Galvanized steel pipes were most popularly used in water lines in homes and buildings constructed the 1940’s to the late 1970’s. They were durable, sanitary, and formed watertight connections. But, through the years, certain minerals in the water began to react with the steel, and hard water deposits built up along the walls of the pipe, sometimes breaking down the protective galvanized layer. Rust was then able to oxidize and form, eventually wearing a hole out of the pipe.
Leaks in piping can be catastrophic. If behind walls and unseen, thousands of dollars of damage can be done without a leak being noticed. Rusty pipes can also break and leak gallons in a matter of minutes.
Joints can also be an issue with galvanized piping. The joints connecting galvanized steel pipes are threaded, and they can be unstable and susceptible to leaking and rusting. These joints abrade at the pipe’s zinc coating. This exposes the metal underneath and hastens the corrosion process.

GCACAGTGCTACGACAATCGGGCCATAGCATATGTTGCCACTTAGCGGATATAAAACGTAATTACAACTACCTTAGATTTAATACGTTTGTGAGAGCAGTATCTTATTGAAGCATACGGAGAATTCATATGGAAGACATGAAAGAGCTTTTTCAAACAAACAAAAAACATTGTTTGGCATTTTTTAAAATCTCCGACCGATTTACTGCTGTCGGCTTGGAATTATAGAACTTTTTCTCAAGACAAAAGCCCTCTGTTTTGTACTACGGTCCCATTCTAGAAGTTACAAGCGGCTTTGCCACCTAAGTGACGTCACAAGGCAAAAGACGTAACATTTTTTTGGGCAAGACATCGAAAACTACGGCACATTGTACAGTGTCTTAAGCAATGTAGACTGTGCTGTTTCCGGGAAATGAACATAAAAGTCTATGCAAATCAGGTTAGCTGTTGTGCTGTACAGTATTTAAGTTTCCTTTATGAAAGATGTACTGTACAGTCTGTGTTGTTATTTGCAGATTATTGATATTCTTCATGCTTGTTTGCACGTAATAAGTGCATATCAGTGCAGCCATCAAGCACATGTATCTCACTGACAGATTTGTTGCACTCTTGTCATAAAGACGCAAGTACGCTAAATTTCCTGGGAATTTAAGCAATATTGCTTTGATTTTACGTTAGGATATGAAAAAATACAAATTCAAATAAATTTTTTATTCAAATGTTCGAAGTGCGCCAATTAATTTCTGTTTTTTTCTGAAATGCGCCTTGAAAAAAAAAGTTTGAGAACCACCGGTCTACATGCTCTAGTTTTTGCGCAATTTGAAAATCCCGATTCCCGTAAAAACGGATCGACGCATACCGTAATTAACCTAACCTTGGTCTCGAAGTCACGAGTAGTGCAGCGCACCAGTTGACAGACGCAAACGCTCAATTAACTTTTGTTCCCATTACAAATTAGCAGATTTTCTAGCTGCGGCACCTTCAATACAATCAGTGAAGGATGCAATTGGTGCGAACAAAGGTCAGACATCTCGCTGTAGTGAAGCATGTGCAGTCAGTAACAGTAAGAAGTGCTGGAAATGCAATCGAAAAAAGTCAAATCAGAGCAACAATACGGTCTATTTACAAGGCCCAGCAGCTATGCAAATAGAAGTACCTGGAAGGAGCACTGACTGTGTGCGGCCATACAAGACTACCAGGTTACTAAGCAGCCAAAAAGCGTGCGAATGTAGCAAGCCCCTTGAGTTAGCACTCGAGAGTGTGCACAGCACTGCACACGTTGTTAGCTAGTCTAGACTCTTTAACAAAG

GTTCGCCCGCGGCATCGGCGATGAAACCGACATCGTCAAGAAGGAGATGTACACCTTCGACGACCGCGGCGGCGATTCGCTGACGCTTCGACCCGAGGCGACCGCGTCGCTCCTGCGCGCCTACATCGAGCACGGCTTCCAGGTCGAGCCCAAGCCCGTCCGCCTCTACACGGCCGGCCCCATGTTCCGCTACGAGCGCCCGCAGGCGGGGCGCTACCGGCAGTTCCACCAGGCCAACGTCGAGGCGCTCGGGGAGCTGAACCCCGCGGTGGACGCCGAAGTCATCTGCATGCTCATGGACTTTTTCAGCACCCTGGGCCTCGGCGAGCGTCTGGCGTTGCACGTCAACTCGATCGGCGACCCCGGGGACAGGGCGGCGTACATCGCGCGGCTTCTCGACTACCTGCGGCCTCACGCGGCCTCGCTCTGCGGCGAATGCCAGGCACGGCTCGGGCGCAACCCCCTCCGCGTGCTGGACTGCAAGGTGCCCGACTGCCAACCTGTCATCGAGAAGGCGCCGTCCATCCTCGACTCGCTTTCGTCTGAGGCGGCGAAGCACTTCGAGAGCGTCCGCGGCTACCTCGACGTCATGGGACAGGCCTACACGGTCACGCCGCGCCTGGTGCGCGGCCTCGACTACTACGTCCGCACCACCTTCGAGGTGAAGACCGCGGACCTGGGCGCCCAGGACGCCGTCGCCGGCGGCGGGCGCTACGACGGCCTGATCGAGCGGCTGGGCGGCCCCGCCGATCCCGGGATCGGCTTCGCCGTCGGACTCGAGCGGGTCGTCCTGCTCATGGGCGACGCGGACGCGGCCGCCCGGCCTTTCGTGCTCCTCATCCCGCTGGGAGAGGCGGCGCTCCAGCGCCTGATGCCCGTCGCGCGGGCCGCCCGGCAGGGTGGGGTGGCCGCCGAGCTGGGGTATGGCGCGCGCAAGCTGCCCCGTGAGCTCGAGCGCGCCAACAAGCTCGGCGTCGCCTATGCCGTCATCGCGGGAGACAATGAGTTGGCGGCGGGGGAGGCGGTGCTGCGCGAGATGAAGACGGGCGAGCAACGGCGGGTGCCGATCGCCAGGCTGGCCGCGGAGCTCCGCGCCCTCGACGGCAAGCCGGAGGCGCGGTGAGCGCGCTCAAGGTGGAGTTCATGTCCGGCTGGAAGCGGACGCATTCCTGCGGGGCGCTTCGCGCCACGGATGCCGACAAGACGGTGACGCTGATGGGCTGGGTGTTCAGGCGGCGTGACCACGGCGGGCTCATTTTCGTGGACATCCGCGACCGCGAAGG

Hard water leaves mineral build up. Too much of this calcium carbonate begins to clog pipes, restricting water flow. Water pressure may be greatly impacted, and enough pressure can cause pipes to burst. Softened water is corrosive to both carbon
steel and galvanized materials. Zinc is used to galvanize a layer of the steel pipe. If there is no scale at all, the protective layer does not form. Then the pipes erode from the inside and disintegrate.
Whether galvanized pipes are corroding or eroding, the materials added to your water supply can be dangerous. Changes in color may indicate a reduction in water quality. Lead from exposed metal may seep in. Cadmium exposure is also of major concern, as can be copper and zinc.
Galvanized steel pipe problems can range from the pesky and inconvenient to the costly and hazardly. Call SageWater today to solve your piping issues!